In his work The Omnivore’s Dilemma, the American journalist Michael Pollan reveals some of the basic presuppositions behind the contemporary food habits of the American population. Pollan’s book is arguably most valuable in the sense that he takes a broad perspective to his subject matter, considering various means by which Americans consume food, from the dominant industry of factory and mass food production, to more extremist reactions against this context, such as “back to nature” activists who consider traditional hunting and gathering techniques to be a viable and ethical alternative. In this sense, Pollan shows the underlying complexity of our food choices, showing that the binary approach to the problem is not sufficient. The either/or is a false dichotomy, and Pollan’s book forces us to think alternatives in consistency with this same complexity, as opposed to a crass reductionism.
Chapters Fifteen to Seventeen address this latter approach and also provide a somewhat critical vantage point. In these chapters, Pollan endeavors to debunk some of the myths of extremist views, such as the thesis that vegetarianism is naturally beneficial to the ecosystem or that the industrial production of food is entirely beneficial. In Chapter 15 Pollan focusses on traditional means of gathering food. In Chapter 16 he considers the multiplicity of choices the food industry has created for the American consumer, in contrast to this traditional way of life. In Chapter 17, Pollan takes a broader ethical approach, critiquing both consumerist views and responses to the latter, such as animal rights. Pollan thus essentially argues both extremes are not desirable: mass production has negative effects on dietary habits of Americans, while the position of a return to nature is too reactionary and fails to capture the diversity of our relationship to food.
Hence, in Chapter 15, the beginning of Part 3 in which Pollan takes an approach whereby he attempts to accrue the materials for his food consumption on an individual level, the author becomes a forager. Arguably what is most compelling in this chapter is this self-sufficient and “autarchic” approach to food; hence, Pollan demonstrates the complicated choices and ultimately vast knowledge required to take this form of life. The return to the “forager” is not a simplification of life, but rather shows how difficult survival in a non-industrial and non-consumer context really is. Yet in Chapter 16, Pollan emphasizes that the easy accessibility of industrialized consumer food products cannot be viewed as an advancement in our lives. Rather, Pollan (2006) makes a key distinction between “neophobia” or the fear of trying new things with “neophilia”, a compulsion to new things. (pp. 287-288): The industrialized culture creates this difference by constantly exposing us to new products, while also perhaps forcing us into siding with so-called “comfort foods”, because of our familiarity with these products. Our food choices thus become infinitely more complex than merely eating what is available to us. In Chapter 17, Pollan gives a robust criticism of the back to nature approach to this mass food production, arguing that animal rights are not close to nature, but rather an “urban” reaction to this same food production. In essence, it does not help nature, but is determined by the omnivore’s dilemma that gives us so many choices.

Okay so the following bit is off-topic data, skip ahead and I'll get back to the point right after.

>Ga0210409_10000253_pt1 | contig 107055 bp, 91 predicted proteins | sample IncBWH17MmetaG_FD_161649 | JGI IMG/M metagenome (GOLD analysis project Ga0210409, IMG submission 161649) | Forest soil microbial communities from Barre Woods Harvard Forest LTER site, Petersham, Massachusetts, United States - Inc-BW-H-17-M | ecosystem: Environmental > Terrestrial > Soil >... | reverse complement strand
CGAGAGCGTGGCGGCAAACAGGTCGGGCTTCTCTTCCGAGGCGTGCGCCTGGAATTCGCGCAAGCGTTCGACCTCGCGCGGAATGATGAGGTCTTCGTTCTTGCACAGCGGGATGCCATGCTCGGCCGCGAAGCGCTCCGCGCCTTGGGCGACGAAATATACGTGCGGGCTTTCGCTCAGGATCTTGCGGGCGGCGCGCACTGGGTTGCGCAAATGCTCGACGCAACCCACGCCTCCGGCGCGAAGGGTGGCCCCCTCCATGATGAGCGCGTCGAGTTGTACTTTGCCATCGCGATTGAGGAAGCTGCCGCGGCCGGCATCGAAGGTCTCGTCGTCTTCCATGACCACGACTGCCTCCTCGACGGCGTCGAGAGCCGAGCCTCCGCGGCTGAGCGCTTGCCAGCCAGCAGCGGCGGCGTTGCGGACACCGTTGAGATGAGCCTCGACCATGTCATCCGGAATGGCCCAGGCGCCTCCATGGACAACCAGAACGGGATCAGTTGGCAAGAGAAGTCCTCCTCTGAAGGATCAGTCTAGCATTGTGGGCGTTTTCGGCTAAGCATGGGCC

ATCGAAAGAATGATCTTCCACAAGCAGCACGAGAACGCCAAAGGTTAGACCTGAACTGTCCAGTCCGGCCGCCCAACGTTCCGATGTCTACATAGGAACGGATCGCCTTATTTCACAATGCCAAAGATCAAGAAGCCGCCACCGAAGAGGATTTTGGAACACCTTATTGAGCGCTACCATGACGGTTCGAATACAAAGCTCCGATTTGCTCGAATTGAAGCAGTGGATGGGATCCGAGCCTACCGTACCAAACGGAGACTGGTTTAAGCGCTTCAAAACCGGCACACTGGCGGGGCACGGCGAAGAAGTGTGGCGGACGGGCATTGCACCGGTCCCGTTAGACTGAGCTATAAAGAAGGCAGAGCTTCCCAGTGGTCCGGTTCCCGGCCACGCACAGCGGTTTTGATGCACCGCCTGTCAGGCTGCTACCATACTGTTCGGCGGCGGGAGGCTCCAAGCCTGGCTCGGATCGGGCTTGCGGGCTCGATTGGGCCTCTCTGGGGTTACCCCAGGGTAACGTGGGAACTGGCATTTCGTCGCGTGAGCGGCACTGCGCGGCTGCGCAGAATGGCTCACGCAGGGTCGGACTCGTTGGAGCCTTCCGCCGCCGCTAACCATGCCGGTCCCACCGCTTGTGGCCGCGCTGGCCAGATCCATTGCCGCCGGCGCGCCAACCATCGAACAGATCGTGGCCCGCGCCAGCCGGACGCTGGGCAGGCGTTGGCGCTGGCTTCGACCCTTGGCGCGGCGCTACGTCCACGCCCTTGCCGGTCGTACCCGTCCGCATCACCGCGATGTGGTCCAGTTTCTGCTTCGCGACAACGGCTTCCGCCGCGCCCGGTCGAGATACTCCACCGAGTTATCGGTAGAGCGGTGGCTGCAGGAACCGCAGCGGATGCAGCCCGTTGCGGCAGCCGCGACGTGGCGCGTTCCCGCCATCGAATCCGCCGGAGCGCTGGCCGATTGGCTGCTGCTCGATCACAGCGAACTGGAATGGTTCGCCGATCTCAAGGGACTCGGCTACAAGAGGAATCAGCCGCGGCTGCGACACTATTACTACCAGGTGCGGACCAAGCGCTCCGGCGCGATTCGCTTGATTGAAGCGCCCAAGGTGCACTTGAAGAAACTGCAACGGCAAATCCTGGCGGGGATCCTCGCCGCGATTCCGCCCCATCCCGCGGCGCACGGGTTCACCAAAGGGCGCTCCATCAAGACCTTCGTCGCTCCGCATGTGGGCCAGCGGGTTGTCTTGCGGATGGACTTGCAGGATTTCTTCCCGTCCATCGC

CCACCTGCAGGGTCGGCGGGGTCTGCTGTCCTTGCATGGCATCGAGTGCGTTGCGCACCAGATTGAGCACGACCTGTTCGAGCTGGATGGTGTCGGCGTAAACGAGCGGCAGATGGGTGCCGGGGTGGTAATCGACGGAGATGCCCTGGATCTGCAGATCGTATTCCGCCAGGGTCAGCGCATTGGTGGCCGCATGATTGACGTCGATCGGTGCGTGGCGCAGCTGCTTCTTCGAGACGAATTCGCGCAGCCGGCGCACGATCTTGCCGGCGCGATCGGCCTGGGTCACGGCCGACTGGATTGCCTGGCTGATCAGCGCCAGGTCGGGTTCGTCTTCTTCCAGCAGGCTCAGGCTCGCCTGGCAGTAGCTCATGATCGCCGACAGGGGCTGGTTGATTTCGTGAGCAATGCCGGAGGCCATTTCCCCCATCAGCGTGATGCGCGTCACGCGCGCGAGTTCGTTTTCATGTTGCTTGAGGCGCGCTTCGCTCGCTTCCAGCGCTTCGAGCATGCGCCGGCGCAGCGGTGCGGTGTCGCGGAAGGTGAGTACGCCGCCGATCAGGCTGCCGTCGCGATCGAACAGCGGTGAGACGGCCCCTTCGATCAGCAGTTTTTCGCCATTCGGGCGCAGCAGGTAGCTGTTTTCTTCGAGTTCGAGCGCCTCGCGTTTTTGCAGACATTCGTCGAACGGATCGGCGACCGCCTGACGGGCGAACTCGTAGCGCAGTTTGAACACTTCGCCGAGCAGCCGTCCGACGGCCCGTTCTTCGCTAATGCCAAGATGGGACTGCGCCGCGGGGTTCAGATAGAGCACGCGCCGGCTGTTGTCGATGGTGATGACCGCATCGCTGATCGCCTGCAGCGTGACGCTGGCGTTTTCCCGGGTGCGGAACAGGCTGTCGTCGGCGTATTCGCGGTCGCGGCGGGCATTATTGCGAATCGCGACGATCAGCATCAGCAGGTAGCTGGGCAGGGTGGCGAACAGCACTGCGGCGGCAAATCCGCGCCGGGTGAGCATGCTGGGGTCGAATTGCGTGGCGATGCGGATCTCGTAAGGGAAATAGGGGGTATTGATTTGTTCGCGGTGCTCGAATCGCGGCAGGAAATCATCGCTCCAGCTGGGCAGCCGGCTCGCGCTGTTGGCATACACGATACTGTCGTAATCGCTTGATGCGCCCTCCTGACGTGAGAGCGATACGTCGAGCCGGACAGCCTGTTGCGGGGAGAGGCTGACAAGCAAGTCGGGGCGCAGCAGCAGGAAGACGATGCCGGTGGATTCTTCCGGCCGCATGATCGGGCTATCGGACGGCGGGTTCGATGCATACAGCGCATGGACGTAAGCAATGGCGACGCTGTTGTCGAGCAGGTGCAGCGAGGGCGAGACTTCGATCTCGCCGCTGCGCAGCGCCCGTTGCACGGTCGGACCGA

Yet while these arguments are compelling, perhaps Pollan does overstate some points. For example, the fact that foraging is a difficult activity does not automatically disqualify its merit. Furthermore, Pollan can be said to overstate the problem of “neophobia” and “neophilia”: is there really a fear created by the new in a mass industrial culture? Is this not looking at the phenomenon of our food relations through this same mass industrial culture, instead of emphasizing individual choice: in other words is individual choice necessarily problematized by the presentation of a vast amount of choices? Lastly, Pollan’s (2006) arguments about animal rights, while noting their “urban” (p. 325) character, perhaps miss the point of the animal rights movement: while animal rights are certainly a product or reaction to mass food production, it would appear that animal rights is concerned above all with maintaining a decent quality of life for animals, and hence is primarily an ethical question, irrespective of particular historical contexts: namely, animal rights activists are concerned with the existence of animals and their just treatment by humans.
Nonetheless, Pollan accurately highlights the complexity of our food issues. Most people think of food as a trivial matter, and arguably this is the result of the easy availability of food in American culture, repeated in the constant advertisements for food in American cultural life. Yet Pollan shows that all our food choices themselves embody a complex nexus of choices, choices which revolve around our relations to ourselves, our society and our environment. Whether one agrees with Pollan’s conclusions or not, the exposure of these issues is of value, showing how even our most quotidian activities include profound existential choices as well as consequences.
Pollan, M. (2006). The Omnivore’s Dilemma: A Natural History of Four Meals.